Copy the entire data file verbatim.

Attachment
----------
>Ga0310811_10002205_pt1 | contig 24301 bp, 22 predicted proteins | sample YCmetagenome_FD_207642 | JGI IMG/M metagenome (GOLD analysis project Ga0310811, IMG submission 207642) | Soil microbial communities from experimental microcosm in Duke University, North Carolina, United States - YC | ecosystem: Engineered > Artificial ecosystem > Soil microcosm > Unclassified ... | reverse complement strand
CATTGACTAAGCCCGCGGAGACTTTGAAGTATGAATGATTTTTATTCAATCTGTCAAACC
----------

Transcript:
>Ga0310811_10002205_pt1 | contig 24301 bp, 22 predicted proteins | sample YCmetagenome_FD_207642 | JGI IMG/M metagenome (GOLD analysis project Ga0310811, IMG submission 207642) | Soil microbial communities from experimental microcosm in Duke University, North Carolina, United States - YC | ecosystem: Engineered > Artificial ecosystem > Soil microcosm > Unclassified ... | reverse complement strand
CATTGACTAAGCCCGCGGAGACTTTGAAGTATGAATGATTTTTATTCAATCTGTCAAACC